When we started this platform in 2011 our primary interest in the Guardian was its excellent environmental reporting, and at least one opinion writer whose 2012 environmental views made him regularly welcome in our pages ever since. Today I can amplify how important this newspaper is based on an interview I just listened to with its former longtime editor, the author of this book to the right.
He mentions several points that I have been prone to believe over the last two decades, particularly about the poisoning of the well of public discourse by Rupert Murdoch’s approach to the business of media.
In the classic sense of liberal perspective that should make me think twice, so as not to lean into my own biases. He also helps me to understand the quite unique value of the Guardian, which I was also already prone to believe. Their endowment and general funding model, which I had only vaguely known about, is well explained in this interview and frankly, difficult as it is to be these days, inspiring. Careful as I may be about confirmation bias, I pass this suggestion along; listen to the interview here (just over half an hour), or read the summary below:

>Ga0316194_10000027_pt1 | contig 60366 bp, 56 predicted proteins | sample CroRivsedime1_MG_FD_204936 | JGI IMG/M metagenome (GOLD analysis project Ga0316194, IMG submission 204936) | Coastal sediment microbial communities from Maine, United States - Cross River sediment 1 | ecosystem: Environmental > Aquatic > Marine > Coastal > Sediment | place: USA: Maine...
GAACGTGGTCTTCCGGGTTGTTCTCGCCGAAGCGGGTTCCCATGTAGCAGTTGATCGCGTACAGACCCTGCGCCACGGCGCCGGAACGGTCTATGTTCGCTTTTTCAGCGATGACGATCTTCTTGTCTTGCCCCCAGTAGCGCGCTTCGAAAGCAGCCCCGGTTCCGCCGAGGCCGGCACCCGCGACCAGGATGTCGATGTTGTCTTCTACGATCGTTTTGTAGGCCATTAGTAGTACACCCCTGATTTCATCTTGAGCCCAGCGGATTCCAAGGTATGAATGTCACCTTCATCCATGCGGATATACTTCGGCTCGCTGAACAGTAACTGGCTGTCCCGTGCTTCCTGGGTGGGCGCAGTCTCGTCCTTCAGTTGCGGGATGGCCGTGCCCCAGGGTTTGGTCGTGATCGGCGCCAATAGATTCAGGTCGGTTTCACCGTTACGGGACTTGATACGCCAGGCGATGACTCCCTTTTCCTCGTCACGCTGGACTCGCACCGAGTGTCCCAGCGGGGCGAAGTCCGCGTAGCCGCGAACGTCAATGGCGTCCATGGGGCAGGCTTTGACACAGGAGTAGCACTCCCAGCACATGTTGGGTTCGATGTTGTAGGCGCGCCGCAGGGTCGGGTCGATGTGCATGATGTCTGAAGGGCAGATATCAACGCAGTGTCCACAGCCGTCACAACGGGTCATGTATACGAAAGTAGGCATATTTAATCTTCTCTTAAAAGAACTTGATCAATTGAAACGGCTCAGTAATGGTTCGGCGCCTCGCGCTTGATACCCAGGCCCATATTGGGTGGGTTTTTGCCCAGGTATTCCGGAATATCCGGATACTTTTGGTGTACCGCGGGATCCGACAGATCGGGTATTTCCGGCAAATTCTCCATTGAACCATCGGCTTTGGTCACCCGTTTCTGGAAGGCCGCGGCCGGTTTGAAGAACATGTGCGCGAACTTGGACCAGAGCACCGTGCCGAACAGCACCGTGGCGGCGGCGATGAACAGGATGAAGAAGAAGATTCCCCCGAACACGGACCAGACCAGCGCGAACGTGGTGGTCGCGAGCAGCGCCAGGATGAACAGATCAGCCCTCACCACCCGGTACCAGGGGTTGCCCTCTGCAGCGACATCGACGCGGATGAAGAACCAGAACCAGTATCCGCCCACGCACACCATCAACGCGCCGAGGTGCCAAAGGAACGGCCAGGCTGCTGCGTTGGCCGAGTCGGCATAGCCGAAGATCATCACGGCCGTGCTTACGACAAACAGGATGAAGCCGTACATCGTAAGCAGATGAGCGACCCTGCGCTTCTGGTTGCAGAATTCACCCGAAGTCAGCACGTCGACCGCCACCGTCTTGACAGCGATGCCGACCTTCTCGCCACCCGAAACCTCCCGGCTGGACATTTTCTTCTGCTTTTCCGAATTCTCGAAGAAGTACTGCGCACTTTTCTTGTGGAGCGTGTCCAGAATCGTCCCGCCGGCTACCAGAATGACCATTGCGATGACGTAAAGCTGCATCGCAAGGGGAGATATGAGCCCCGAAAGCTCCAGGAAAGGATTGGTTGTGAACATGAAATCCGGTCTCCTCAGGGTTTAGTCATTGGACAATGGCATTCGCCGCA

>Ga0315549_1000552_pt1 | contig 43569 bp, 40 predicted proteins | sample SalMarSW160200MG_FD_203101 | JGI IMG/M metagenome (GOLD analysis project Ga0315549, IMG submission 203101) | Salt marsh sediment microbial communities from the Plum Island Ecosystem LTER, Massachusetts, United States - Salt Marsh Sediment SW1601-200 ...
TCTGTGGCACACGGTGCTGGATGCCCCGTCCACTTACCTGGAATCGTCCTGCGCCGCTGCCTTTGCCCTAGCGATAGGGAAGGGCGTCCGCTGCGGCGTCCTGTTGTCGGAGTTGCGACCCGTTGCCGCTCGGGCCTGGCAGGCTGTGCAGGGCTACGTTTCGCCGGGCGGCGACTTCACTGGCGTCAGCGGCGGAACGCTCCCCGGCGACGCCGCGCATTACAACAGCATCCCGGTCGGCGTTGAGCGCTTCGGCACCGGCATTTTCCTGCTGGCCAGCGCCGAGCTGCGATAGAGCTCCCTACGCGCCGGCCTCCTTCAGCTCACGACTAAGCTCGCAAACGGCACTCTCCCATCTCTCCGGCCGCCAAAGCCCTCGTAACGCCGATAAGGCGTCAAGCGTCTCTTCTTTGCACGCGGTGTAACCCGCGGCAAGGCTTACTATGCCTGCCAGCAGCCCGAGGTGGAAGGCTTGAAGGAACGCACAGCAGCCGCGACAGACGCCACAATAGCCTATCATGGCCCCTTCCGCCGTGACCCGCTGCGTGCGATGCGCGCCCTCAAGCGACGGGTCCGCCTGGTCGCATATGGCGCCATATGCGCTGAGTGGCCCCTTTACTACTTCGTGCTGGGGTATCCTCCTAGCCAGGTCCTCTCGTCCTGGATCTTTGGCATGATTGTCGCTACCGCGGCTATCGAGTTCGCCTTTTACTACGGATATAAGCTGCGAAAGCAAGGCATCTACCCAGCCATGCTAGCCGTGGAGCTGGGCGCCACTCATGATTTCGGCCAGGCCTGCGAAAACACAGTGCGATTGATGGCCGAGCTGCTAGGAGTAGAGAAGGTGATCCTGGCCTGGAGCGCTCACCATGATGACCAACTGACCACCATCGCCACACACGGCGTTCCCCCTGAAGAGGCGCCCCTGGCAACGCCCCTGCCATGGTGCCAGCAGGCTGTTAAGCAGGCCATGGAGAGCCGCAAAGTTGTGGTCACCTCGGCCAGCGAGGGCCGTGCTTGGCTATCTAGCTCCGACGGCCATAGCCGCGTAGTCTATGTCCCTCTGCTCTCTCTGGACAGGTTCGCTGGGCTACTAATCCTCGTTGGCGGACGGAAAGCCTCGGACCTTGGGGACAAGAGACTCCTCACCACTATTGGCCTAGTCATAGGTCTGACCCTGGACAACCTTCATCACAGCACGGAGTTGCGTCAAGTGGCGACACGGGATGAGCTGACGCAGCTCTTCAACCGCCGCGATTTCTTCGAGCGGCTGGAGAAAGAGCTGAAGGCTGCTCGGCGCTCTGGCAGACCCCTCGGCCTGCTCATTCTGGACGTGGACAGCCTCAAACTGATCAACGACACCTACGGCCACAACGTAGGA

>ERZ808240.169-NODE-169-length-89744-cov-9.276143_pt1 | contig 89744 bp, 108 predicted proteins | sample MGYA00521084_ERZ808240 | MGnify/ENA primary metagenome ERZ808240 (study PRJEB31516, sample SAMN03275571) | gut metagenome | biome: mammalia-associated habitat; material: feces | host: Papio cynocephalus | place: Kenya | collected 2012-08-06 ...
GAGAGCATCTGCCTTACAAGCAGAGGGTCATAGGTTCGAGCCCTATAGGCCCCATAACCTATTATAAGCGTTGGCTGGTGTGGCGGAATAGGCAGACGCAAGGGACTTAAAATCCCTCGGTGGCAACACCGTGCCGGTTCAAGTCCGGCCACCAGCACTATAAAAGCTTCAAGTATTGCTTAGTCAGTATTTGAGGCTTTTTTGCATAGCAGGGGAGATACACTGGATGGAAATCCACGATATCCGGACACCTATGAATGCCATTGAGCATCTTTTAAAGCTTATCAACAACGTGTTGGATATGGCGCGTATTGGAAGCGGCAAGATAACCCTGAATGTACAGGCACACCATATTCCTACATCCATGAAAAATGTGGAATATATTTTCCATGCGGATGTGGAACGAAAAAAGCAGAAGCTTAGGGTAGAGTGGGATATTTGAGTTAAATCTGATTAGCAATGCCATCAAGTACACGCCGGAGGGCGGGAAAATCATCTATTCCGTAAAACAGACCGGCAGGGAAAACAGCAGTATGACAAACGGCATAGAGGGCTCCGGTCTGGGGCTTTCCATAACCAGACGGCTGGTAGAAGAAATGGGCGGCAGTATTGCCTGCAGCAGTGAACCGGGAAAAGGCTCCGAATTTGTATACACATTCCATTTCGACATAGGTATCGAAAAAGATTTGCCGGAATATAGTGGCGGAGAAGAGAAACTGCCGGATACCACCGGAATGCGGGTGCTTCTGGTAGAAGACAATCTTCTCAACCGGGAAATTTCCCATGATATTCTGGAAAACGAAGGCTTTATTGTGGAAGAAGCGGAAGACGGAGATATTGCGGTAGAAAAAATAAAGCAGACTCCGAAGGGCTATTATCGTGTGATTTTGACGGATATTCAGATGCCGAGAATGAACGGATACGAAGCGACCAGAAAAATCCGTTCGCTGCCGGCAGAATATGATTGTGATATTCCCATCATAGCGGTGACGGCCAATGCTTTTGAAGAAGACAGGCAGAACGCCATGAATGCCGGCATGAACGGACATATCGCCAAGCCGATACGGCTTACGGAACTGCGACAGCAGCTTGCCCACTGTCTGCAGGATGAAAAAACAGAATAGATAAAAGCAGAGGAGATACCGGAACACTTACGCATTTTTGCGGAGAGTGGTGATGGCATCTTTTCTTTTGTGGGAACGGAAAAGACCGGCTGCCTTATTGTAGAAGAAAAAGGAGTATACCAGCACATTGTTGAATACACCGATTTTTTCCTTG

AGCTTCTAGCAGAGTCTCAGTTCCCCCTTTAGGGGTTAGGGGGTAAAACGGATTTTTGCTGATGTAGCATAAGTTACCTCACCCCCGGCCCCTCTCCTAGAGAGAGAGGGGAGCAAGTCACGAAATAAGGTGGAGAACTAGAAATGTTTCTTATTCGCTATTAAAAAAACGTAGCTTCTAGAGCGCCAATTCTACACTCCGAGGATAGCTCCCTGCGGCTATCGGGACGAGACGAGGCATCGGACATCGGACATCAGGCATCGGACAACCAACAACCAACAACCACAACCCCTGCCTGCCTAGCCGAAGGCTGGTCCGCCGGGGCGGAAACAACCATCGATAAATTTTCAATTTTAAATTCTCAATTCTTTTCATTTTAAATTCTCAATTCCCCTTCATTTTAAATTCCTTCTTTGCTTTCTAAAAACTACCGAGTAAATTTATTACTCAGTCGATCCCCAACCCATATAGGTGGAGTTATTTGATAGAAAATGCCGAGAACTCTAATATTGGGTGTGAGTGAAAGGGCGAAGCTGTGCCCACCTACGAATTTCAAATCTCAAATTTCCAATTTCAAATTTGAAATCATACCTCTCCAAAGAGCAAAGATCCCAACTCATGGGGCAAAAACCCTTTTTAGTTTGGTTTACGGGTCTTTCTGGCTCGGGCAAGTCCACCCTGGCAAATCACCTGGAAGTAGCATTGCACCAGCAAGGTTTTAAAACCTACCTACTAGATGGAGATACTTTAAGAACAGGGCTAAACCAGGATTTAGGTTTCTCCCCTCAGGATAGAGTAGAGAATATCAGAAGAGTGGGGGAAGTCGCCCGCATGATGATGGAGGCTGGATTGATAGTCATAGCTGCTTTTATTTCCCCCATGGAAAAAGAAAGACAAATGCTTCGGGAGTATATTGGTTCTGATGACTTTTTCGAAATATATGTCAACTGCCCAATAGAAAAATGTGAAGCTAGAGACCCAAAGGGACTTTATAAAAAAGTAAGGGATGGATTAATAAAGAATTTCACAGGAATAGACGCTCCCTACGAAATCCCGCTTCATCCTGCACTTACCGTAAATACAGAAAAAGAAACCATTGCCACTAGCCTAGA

Alan Rusbridger knows a thing or two about high-stakes journalism.
During his 20-year tenure running the British newspaper The Guardian, he collaborated with NSA contractor Edward Snowden and WikiLeaks founder Julian Assange on blockbuster stories drawn from secret government documents. Though Rusbridger left The Guardian in 2015, he remembers the stress vividly.
“We were publishing every minute of the day around the world,” he says. “It’s a matter of deadlines and never enough information and people trying to sue you and generally harass you.”
And just as The Guardian was covering these massive stories, Rusbridger was also dealing with serious challenges to the journalism industry itself. While many newspapers at the time were establishing paywalls, under Rusbridger’s watch, The Guardian created an economic model in which online users were asked — but not required — to pay for the newspaper’s content. It’s a model that seems to be working.
“Last week, my successor’s editor announced they now had a million readers who are now contributing to The Guardian in order to keep it open to everybody,” Rusbridger says. “I think that’s rather miraculous. It’s called philanthropy, and that people want to be philanthropic about news is amazingly encouraging.”
Rusbridger now serves as chair of the steering committee at the Reuters Institute for the Study of Journalism. His new book is Breaking News: The Remaking of Journalism and Why it Matters Now.